Exhibition | Printing the Pastoral

Posted in exhibitions by Editor on June 2, 2019

Jean-Baptiste Huet, Activities on the Farm, ca.1795, copperplate-printed cotton, 89 × 72 inches
(Saint Louis Art Museum)

◊  ◊  ◊  ◊  ◊

Press release (15 May 2019) for the exhibition:

Printing the Pastoral: Visions of the Countryside in 18th-Century Europe
Saint Louis Art Museum, 24 May — 1 December 2019

Curated by Genevieve Cortinovis and Heather Hughes

The Saint Louis Art Museum presents Printing the Pastoral: Visions of the Countryside in 18th-Century Europe, a free exhibition examining the early development of one of the most recognizable textile genres: copperplate-printed cotton, popularly known as toile.

Nicolaes Berchem, ‘The Shepherd Playing the Flute’, etching; sheet: 8 × 6 inches (Saint Louis Art Museum).

Toile has remained popular since its inception more than 250 years ago, when technological advances allowed textile printers to exploit the type of copperplates long used by artists to print on paper. Artisans were then able to create nuanced, intricate designs, and their creativity flourished. The emergence of copperplate-printed textiles coincided with the taste for scenes of country life and other pastoral imagery in Europe. Middle- and upper-class audiences clamored for fabrics patterned with idyllic scenes of shepherds, ladies on swings, amorous couples, and village celebrations. Textile printers responded, drawing inspiration from a wide variety of sources.

This exhibition reveals the nostalgia for pastoral themes common to 18th-century textile consumers and art collectors by pairing furnishing fabrics, ceramics, and paintings with prints by—or after—Rembrandt van Rijn, Nicolaes Berchem, Paulus Potter, Jean-Honoré Fragonard, and François Boucher. A reconstructed bed, complete with coverlet and curtains, illustrates the visual impact of these innovative fabrics in the 18th-century home. Printing the Pastoral includes a number of textiles never before exhibited at the museum, including a recent gift of printed cottons from Richard and Suellen Meyer and a loan from the Missouri History Museum of an important early English copperplate-printed textile.

The exhibition is curated by Genevieve Cortinovis, Andrew W. Mellon Foundation Assistant Curator of Decorative Arts and Design, and Heather Hughes, senior research assistant and manager of the Study Room for Prints, Drawings and Photographs.

Associate textile conservator Miriam Murphy installs Printing the Pastoral: Visions of the Countryside in 18th-Century Europe at SLAM.

Gwendolyn DuBois Shaw Named Director of History at NPG in DC

Posted in museums by Editor on June 2, 2019

From the press release (23 May 2019) . . .

The Smithsonian’s National Portrait Gallery has appointed Gwendolyn DuBois Shaw, undergraduate chair and associate professor of history of art at the University of Pennsylvania, as the museum’s new director of history, research and scholarship / senior historian. Shaw will work with the History, Curatorial, and Audience Engagement departments to strengthen the museum’s scholarly programs and be a thought leader on the connections between portraiture, biography and identity in America. Shaw is the first woman to hold this senior position at the National Portrait Gallery.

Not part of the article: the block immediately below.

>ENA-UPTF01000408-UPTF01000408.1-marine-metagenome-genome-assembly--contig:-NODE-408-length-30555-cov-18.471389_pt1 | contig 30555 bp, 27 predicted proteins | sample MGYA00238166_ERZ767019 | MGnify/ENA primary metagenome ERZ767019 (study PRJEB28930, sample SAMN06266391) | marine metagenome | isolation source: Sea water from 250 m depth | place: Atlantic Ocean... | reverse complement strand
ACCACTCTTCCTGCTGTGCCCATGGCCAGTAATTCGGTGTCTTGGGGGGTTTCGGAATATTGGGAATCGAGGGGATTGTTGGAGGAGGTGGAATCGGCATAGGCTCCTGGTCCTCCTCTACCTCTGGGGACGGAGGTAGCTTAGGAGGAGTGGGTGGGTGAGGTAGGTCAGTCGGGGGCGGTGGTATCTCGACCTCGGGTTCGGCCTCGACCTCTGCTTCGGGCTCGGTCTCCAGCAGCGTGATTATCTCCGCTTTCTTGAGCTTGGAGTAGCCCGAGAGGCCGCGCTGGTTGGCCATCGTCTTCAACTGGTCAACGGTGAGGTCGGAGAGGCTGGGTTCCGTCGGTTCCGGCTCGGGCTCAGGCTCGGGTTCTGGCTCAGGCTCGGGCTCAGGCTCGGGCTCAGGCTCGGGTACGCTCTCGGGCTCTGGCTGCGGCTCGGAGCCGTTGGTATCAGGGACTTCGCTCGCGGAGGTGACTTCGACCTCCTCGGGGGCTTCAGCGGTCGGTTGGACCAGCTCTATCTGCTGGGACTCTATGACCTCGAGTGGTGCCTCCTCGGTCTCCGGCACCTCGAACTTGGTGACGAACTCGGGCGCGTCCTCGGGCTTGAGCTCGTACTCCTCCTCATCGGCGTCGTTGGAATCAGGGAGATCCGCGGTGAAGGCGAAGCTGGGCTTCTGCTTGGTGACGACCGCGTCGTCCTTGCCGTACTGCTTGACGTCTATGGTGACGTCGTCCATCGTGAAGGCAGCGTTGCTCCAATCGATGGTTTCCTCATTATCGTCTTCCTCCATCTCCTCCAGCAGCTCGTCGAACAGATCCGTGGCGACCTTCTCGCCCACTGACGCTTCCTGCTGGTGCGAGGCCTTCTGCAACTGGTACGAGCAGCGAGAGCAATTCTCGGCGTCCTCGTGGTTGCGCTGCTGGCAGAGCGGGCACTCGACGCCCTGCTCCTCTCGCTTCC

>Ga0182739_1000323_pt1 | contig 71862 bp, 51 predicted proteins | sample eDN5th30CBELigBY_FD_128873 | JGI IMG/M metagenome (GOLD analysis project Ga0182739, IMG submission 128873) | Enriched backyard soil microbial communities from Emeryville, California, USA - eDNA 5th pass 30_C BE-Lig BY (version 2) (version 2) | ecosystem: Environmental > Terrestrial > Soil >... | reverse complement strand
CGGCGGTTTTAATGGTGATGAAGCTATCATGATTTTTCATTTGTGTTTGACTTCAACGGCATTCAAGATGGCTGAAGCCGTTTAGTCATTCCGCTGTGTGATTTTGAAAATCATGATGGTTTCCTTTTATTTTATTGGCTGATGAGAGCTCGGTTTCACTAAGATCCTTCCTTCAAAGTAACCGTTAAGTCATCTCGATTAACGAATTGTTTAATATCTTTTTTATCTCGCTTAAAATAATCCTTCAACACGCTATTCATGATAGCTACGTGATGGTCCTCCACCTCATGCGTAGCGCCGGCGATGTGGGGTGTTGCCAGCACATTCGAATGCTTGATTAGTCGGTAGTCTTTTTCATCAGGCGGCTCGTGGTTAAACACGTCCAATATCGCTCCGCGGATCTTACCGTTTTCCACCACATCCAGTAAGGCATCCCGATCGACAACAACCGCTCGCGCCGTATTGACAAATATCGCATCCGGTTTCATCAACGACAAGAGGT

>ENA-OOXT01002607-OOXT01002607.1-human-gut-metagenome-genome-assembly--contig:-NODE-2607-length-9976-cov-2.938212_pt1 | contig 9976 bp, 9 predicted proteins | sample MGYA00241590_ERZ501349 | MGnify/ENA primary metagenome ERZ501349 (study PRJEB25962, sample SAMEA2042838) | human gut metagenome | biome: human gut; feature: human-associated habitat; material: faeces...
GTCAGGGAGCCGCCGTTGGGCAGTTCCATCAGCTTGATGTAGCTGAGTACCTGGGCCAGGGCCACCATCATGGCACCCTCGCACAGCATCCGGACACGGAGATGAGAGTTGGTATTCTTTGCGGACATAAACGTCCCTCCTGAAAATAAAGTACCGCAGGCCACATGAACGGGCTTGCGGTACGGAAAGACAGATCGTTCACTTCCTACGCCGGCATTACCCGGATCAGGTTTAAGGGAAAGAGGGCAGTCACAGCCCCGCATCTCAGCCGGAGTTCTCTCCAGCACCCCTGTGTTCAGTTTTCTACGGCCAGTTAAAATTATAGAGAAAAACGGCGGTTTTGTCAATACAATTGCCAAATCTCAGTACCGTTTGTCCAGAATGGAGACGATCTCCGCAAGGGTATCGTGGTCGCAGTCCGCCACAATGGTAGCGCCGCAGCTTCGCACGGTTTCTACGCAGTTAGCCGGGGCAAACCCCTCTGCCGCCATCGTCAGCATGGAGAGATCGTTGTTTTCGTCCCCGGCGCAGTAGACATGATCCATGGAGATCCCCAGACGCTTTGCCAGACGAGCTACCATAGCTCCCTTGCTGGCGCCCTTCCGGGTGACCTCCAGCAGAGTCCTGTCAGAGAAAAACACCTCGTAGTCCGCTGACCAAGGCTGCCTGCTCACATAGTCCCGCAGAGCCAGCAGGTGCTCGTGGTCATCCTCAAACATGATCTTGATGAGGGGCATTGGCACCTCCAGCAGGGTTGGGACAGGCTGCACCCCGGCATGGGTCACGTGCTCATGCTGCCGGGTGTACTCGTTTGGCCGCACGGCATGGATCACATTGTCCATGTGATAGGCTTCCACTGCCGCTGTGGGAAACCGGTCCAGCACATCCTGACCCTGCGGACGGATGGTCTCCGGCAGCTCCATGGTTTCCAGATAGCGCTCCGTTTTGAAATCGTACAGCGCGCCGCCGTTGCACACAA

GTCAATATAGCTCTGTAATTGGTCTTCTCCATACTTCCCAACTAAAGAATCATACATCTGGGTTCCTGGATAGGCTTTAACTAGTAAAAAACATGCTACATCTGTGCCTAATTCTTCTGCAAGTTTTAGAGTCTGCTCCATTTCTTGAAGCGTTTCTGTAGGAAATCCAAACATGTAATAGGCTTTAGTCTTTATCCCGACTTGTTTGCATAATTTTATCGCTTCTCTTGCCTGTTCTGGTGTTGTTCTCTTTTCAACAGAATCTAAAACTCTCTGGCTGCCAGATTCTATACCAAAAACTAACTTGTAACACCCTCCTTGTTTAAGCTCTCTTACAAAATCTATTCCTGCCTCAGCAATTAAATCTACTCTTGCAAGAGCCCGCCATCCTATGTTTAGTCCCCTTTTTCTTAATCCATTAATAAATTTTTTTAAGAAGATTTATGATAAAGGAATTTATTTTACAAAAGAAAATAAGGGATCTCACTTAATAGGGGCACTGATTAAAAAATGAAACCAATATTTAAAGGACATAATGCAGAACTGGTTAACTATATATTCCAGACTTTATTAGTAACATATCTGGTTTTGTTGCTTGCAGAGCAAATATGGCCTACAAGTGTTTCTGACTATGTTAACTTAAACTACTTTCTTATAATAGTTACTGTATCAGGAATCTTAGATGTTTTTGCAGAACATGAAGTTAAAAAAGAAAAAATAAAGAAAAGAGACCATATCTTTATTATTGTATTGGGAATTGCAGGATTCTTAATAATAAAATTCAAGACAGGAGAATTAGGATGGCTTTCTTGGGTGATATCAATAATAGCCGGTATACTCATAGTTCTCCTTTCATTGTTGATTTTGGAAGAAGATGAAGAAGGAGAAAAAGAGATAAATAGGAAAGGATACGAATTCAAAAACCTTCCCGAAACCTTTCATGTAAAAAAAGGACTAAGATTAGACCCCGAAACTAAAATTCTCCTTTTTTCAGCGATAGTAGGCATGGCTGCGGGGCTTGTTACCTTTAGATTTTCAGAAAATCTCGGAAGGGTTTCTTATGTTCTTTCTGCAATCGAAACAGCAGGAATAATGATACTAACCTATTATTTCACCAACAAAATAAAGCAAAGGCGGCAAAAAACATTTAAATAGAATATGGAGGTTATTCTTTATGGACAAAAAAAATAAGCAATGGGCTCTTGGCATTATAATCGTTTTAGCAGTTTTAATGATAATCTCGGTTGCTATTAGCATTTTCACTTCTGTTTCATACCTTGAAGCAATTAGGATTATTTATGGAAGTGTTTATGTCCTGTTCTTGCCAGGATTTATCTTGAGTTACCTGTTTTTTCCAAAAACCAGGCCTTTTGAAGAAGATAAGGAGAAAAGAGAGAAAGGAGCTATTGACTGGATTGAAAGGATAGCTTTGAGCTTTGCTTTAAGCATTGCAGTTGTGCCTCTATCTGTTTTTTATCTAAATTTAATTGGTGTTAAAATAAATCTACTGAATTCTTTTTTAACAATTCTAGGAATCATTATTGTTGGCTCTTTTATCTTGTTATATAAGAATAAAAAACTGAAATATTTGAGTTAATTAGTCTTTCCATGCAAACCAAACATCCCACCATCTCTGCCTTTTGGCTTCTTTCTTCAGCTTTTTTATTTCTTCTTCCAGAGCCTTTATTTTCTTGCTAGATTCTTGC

“I have long admired Gwendolyn’s scholarship and her particular focus on looking at contemporary issues through the lens of both history and portraiture,” said Kim Sajet, director of the National Portrait Gallery. “Her research has spanned chronologies from the 17th century through today, merging interests in fine arts with those of popular culture. I am looking forward to having Gwendolyn help us think in fresh ways about our nation’s history as we reinstall our galleries in conjunction with a major upgrade to our lighting systems, and I know she will introduce audiences to larger social, historical, economic, and political topics of conversation and debate.”

Shaw is already well known to the National Portrait Gallery. She is a current member of the PORTAL = Portraiture + Analysis advisory board, the museum’s scholarship and research arm; and in 2016 she served as the senior fellow and host scholar of the museum’s Richardson Symposium: Racial Masquerade in American Art and Culture. Recent books published by the Portrait Gallery feature her writing. For example, her essay “‘Interesting Characters by the Lines of Their Faces’: Moses Williams’s Profile Portrait Silhouettes of Native Americans” was written in 2018 for the exhibition catalogue Blackout: Silhouettes Then and Now, and she also penned “Portraiture in the Age of the Selfie,” the lead essay for the catalogue that accompanied the 2016 Outwin Boochever Portrait Competition.

Shaw, who received her doctorate in art history from Stanford University, has focused for more than two decades on race, gender, sexuality, and class in the art of the U.S., Latin America, and the Caribbean. In 2000, she was appointed assistant professor of history of art and African and African American studies at Harvard University, and in 2005, she began teaching at the University of Pennsylvania. Since 2012, she has served as the chair of the undergraduate program in the History of Art Department. Shaw has published extensively, and her most widely read titles include Seeing the Unspeakable: The Art of Kara Walker (2004) and Portraits of a People: Picturing African Americans in the Nineteenth Century. She has curated several major exhibitions, notably Represent: 200 Years of African American Art for the Philadelphia Museum of Art (2015) and Kara Walker: Virginia’s Lynch Mob and Other Works, for the Montclair Art Museum in New Jersey (2018).

%d bloggers like this: